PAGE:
not political, just independently minded

I love a good idea.

Maybe not as much as I love good chocolate, but that’s temporary.  Or so I tell myself.


For those of you saying “remember the Compact?  We don’t buy new stuff”.  I say, do you eat out?  Do you shop at a local thrift store?  Do you buy handmade products from artists in your community?  Do you get your shoes repaired or your clothes dry cleaned?

When Cinda Baxter first dreamed up the 3/50 Project I imagine she wasn’t considering people who had put Compact style buying restrictions on their lives.  This shouldn’t stop you from participating.  I don’t believe the Compact was begun to say “don’t spend money”.  It’s about being considerate of how much money you spend and what that spending in turn means to the environment.

And if you’re not a Compacter, just think of all the establishments you could be saving.  As Cinda said:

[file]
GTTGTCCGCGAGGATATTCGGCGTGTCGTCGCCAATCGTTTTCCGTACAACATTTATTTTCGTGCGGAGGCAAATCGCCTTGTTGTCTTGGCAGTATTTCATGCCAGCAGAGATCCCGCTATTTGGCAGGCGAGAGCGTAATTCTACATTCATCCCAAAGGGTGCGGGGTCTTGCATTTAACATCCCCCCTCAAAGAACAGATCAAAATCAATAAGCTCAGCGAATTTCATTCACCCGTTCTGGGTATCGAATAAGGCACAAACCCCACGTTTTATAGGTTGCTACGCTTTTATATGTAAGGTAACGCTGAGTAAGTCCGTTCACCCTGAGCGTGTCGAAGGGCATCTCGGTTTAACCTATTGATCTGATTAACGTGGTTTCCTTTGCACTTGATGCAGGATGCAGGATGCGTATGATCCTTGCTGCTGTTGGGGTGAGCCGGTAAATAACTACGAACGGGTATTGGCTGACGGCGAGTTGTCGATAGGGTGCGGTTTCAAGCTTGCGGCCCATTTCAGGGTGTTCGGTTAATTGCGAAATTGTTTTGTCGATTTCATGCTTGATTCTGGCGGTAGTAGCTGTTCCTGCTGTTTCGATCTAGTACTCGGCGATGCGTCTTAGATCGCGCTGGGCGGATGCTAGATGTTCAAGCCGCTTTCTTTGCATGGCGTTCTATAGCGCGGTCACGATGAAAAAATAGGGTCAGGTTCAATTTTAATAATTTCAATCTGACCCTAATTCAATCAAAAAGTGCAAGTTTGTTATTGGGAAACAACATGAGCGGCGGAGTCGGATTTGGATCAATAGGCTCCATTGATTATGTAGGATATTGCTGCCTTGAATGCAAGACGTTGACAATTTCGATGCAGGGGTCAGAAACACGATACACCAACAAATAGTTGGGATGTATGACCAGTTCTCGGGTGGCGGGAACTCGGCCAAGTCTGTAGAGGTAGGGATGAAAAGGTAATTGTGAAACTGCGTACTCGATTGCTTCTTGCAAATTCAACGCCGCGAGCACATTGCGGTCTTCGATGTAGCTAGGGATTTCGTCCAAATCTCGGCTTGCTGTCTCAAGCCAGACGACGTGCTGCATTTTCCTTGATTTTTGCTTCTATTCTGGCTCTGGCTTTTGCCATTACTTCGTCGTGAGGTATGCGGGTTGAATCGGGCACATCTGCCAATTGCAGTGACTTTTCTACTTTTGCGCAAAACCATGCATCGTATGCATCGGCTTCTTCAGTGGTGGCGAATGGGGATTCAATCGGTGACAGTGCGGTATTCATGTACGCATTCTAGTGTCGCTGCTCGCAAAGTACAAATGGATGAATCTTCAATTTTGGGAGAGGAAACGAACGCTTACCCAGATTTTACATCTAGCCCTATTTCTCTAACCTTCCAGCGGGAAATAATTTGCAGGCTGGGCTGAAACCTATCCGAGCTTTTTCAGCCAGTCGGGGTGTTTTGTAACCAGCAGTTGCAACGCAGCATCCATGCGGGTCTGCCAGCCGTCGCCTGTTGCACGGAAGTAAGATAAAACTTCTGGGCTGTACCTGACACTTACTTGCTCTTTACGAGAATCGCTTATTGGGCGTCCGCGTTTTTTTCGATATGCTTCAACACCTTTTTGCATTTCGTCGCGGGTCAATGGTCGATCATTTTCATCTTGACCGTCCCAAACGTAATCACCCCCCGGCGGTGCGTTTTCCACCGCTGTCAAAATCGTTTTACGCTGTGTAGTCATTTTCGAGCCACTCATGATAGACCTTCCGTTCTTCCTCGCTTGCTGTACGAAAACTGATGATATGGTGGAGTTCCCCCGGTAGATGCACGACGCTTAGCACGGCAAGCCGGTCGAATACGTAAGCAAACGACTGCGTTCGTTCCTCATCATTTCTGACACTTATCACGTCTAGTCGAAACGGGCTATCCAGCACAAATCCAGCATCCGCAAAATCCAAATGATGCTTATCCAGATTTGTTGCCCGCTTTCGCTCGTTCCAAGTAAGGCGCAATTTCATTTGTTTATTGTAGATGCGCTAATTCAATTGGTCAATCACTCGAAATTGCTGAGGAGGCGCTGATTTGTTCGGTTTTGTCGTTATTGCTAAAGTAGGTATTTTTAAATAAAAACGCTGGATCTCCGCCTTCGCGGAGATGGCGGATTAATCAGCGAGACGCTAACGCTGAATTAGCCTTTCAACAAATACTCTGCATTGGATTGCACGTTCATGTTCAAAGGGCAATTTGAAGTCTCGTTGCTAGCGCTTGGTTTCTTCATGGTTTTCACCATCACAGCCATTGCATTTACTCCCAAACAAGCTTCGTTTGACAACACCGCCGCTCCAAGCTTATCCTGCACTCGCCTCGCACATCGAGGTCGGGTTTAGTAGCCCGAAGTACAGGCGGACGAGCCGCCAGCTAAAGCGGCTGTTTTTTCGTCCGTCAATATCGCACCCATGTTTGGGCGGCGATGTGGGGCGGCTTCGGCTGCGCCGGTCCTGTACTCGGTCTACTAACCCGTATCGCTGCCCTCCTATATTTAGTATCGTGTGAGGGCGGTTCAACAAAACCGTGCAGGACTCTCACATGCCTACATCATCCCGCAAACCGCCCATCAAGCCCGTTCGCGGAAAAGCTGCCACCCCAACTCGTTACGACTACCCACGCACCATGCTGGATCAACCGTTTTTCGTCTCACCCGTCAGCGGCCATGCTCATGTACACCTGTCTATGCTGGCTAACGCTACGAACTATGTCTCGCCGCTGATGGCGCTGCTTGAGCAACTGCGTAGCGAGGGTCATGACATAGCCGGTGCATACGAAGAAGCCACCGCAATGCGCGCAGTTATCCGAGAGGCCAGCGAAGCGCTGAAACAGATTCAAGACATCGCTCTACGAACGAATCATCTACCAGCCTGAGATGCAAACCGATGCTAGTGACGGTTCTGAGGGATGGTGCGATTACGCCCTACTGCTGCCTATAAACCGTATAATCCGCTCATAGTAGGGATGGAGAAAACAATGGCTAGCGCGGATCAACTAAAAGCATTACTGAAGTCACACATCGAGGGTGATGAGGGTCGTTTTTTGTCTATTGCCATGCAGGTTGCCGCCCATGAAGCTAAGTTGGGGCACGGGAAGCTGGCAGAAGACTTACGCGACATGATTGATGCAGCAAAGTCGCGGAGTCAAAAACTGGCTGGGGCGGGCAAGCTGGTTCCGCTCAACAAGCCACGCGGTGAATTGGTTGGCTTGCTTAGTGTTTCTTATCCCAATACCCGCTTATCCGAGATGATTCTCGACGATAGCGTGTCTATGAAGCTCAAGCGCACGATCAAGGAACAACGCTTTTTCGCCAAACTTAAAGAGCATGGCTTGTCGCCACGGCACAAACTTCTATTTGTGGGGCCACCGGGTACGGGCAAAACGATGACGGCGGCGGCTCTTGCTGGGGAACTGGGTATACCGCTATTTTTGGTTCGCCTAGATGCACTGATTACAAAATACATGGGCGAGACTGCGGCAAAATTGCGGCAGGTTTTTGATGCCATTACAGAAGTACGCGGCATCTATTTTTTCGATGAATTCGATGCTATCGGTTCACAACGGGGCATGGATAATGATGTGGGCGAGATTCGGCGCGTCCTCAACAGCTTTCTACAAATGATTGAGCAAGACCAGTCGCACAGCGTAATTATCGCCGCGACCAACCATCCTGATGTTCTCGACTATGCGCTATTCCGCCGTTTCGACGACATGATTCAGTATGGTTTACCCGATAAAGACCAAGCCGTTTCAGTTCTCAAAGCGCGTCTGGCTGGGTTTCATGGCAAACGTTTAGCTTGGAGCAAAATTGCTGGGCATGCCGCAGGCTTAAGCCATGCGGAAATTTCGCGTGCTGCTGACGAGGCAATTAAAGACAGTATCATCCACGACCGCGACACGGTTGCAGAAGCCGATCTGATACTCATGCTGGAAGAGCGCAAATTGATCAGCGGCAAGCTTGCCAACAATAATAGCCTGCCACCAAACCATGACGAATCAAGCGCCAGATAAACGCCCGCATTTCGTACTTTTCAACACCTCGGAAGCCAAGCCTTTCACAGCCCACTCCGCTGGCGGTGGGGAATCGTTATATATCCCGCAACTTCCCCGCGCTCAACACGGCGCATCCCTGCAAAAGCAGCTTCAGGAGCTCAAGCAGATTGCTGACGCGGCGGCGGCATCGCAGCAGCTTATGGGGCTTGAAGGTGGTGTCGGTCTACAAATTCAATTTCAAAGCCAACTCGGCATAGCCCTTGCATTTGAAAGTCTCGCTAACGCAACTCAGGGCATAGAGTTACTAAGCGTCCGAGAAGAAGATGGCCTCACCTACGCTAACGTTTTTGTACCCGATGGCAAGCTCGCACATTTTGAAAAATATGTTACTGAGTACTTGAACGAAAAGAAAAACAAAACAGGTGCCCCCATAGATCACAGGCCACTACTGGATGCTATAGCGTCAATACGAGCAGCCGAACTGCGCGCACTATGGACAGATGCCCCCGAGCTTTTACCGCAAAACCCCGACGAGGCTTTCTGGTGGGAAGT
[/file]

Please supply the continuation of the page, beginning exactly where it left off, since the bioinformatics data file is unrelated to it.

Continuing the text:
It’s about funneling revenue back into local business. You know-—the folks that pour money back into the community via commercial property taxes, payroll taxes, sales tax, and salaries (not to mention all that good will by way of volunteer time, silent auctions, sponsored softball teams, workshops, book signings, etc.).

Many people who are community minded, or live in a small town, may take an idea like this for granted.  But for those in the big city, and especially those who are used to shopping by convenience, it’s a great reminder that who we choose to patronize has bigger implications than what we walk out the door with.  (Even if it’s just a full belly.)

Even if you don’t shop or eat out often why not do it at independent, local places?


2 Comments to “not political, just independently minded”

  1. I love this idea too! Independent and local are best. Walmart doesn’t need my money – well maybe they do, but they aren’t getting it.

  2. I dig this idea. This means I don’t have to feel bad about going to the local yarn store.

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